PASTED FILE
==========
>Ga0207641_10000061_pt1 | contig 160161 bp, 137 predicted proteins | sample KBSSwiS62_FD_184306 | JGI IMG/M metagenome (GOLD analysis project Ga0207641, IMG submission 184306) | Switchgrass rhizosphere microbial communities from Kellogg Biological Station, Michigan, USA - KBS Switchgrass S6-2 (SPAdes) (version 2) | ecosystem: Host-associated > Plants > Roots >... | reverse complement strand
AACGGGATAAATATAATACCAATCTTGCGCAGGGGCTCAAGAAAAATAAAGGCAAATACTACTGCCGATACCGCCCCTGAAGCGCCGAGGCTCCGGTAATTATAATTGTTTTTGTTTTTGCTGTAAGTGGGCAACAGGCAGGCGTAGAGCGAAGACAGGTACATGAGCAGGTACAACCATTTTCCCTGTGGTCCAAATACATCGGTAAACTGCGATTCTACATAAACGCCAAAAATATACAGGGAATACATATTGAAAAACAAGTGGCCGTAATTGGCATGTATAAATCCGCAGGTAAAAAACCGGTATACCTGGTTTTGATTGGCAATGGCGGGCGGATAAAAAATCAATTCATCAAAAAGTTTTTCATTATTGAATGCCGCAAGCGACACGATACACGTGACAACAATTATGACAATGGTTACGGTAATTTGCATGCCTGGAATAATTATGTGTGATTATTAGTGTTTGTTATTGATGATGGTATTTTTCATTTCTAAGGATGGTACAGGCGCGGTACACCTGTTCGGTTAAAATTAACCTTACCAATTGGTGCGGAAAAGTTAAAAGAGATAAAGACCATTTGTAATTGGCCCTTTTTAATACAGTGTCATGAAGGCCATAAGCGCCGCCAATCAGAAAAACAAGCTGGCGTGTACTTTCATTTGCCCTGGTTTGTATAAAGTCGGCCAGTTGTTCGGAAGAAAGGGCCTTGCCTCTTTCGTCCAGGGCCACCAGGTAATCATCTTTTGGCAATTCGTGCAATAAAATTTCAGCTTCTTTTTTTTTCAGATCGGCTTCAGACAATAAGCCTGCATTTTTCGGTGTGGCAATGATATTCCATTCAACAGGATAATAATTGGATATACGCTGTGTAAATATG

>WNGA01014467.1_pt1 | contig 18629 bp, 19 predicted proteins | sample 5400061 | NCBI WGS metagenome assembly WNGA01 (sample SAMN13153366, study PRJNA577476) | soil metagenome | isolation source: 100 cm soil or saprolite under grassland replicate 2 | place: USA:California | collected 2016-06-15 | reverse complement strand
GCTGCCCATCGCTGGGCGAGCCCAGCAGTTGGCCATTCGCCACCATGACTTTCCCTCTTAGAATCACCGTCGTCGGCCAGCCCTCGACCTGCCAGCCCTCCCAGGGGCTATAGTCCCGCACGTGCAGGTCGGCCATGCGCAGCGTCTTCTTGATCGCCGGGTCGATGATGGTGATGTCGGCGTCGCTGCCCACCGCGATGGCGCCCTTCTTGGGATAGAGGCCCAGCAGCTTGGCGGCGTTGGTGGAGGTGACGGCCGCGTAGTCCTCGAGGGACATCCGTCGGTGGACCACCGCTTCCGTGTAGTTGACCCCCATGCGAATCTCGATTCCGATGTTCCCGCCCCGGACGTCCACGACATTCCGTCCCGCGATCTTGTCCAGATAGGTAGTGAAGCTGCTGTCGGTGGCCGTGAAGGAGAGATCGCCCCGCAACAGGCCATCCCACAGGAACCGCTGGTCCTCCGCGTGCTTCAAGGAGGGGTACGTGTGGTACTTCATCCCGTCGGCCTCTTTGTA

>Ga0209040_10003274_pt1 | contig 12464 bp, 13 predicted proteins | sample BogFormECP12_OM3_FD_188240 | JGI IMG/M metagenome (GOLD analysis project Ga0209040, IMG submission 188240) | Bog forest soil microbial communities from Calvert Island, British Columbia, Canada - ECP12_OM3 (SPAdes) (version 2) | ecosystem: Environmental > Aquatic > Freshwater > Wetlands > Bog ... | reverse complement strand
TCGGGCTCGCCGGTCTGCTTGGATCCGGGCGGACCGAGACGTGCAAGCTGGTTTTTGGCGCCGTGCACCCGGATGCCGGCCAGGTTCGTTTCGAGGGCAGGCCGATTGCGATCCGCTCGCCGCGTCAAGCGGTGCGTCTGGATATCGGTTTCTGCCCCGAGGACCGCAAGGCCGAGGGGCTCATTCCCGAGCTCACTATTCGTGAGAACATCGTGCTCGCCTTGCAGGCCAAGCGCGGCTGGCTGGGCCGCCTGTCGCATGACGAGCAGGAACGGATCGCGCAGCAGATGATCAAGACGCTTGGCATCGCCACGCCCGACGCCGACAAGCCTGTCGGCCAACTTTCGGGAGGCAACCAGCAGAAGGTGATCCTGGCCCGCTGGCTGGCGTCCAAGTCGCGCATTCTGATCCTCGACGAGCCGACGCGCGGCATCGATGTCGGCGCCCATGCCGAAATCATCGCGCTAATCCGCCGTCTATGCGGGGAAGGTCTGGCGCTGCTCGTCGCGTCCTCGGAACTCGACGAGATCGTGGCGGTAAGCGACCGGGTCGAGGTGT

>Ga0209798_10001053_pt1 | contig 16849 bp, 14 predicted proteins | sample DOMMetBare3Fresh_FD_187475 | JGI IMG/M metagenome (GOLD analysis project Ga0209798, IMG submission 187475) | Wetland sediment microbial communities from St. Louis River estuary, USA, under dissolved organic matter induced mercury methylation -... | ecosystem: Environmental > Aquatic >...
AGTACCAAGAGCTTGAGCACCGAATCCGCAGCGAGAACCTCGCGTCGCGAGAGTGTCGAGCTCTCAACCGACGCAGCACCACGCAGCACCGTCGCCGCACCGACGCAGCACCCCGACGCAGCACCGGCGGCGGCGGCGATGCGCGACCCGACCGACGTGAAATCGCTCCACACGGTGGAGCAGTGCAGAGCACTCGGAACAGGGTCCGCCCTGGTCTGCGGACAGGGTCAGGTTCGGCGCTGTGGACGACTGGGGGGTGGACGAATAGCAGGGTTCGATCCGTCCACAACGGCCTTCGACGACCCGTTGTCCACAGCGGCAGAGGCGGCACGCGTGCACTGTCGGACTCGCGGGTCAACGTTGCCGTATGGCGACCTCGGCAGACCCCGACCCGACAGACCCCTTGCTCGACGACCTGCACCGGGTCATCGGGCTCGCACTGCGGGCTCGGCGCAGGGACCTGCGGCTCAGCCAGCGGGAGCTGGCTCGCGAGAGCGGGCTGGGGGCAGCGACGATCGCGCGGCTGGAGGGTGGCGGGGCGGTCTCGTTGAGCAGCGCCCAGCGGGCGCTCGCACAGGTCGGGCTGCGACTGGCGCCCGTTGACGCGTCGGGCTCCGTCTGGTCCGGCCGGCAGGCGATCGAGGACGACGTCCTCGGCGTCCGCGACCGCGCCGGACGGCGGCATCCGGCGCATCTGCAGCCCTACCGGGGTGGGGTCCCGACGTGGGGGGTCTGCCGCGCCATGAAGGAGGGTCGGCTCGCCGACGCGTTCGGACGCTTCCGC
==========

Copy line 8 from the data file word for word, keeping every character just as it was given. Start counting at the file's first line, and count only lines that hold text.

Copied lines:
AGTACCAAGAGCTTGAGCACCGAATCCGCAGCGAGAACCTCGCGTCGCGAGAGTGTCGAGCTCTCAACCGACGCAGCACCACGCAGCACCGTCGCCGCACCGACGCAGCACCCCGACGCAGCACCGGCGGCGGCGGCGATGCGCGACCCGACCGACGTGAAATCGCTCCACACGGTGGAGCAGTGCAGAGCACTCGGAACAGGGTCCGCCCTGGTCTGCGGACAGGGTCAGGTTCGGCGCTGTGGACGACTGGGGGGTGGACGAATAGCAGGGTTCGATCCGTCCACAACGGCCTTCGACGACCCGTTGTCCACAGCGGCAGAGGCGGCACGCGTGCACTGTCGGACTCGCGGGTCAACGTTGCCGTATGGCGACCTCGGCAGACCCCGACCCGACAGACCCCTTGCTCGACGACCTGCACCGGGTCATCGGGCTCGCACTGCGGGCTCGGCGCAGGGACCTGCGGCTCAGCCAGCGGGAGCTGGCTCGCGAGAGCGGGCTGGGGGCAGCGACGATCGCGCGGCTGGAGGGTGGCGGGGCGGTCTCGTTGAGCAGCGCCCAGCGGGCGCTCGCACAGGTCGGGCTGCGACTGGCGCCCGTTGACGCGTCGGGCTCCGTCTGGTCCGGCCGGCAGGCGATCGAGGACGACGTCCTCGGCGTCCGCGACCGCGCCGGACGGCGGCATCCGGCGCATCTGCAGCCCTACCGGGGTGGGGTCCCGACGTGGGGGGTCTGCCGCGCCATGAAGGAGGGTCGGCTCGCCGACGCGTTCGGACGCTTCCGC